Could public funding squeeze big bucks out of New York politics?

Former Republican Rep. Brian Kolb was among lawmakers who voted against creating a system of publicly funded campaigns.

Now he’s one of the officers, along with former Democratic MP Barbara Lifton, overseeing the new system coming online.

“I’m not a skeptic of the program itself because now I’m trying to be a part of making it work, which is fine,” Kolb said in an interview Tuesday. “It’s just the fact that I’m intuitively all about protecting taxpayers’ money.”

Kolb would have preferred the money to come from sources such as revenue from the state’s cannabis program. Instead, the public matching funds are drawn from unclaimed funds overseen by the Office of the State Comptroller.

Either way, Kolb said he wants to make sure the money is being spent properly. This includes hiring staff to oversee the new system that will be in place for the new election cycle.

New York State’s public matching system will be among the largest in the country, but Kolb wants to use other systems as potential models. And curbing fraud will be the overarching goal.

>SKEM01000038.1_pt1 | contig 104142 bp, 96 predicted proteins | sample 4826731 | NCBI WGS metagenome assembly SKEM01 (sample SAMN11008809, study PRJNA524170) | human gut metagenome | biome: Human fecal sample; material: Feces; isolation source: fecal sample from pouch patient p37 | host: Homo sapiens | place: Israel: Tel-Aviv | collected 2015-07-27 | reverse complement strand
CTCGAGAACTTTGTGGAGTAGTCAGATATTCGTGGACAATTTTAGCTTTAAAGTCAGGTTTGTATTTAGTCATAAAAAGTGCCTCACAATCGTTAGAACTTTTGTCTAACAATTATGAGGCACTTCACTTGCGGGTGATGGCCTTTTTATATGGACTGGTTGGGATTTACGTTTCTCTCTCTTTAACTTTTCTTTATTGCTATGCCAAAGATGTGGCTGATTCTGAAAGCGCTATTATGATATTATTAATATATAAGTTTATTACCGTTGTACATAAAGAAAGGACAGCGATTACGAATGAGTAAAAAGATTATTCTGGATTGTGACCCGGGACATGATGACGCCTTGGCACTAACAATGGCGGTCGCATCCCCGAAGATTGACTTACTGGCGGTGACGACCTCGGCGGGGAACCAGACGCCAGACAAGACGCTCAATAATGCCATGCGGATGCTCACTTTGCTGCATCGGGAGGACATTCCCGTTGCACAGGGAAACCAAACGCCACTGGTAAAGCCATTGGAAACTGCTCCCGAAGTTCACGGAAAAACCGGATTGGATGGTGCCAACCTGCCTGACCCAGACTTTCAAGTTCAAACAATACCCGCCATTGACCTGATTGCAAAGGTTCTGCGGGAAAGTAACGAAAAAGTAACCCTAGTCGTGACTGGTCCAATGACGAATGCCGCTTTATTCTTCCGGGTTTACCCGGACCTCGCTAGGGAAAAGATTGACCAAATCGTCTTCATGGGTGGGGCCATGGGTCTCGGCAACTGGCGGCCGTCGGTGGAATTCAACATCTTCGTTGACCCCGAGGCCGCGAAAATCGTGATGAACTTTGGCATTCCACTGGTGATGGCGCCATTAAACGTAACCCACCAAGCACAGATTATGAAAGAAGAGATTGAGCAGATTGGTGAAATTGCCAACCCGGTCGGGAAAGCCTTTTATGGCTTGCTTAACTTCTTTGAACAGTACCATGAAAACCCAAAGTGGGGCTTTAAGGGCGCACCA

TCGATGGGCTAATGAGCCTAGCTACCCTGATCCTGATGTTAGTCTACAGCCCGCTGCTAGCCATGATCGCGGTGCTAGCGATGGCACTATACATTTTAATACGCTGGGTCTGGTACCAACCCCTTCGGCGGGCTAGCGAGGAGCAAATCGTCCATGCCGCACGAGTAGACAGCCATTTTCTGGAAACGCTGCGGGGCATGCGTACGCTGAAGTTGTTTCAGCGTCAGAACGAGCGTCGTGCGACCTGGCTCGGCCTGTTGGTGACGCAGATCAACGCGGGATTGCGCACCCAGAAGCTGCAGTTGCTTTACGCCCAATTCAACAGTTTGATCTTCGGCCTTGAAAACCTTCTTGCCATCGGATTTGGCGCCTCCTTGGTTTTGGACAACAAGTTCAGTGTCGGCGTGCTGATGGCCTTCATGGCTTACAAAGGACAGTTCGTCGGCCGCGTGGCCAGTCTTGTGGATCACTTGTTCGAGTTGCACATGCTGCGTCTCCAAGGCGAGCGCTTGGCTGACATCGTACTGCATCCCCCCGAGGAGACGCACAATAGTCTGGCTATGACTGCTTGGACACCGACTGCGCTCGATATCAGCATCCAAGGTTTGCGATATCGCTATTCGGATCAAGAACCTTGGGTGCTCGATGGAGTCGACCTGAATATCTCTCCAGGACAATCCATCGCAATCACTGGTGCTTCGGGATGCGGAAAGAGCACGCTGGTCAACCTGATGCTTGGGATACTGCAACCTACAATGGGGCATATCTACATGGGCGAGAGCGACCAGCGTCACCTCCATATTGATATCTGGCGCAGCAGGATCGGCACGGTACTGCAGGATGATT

“The good news is whether it’s New York City or other communities or states to learn from them,” he said. “If we have a program, we’ll do it right, but make sure not a dollar is wasted or misspent by the very people using the public campaign finance system.”

Supporters of New York’s new system of publicly funded campaigns hope it will finally eliminate the influence of big money in politics.

For years, good government organizations have berated New York’s campaign finance laws for being too lax. Limits on campaign donations are too high, as is the influence of major donors themselves. Brennan Center’s Chisun Lee hopes that will change soon.

“It’s the nation’s strongest response to a problem we’ve seen exploding this election cycle both here and across the country,” Lee said. “The problem is how undemocratic the financial side of our democracy has become.”

The new system will lower contribution limits to just a few hundred dollars. Donations to an election candidate in the district are matched with public funds. Lee hopes the system will counteract the rise of deep-pocketed donors who have begun funding super PACs with millions of dollars.

“We’ve seen that public funding from small donors brings in new donors who haven’t participated on that side of the policy process,” Lee said.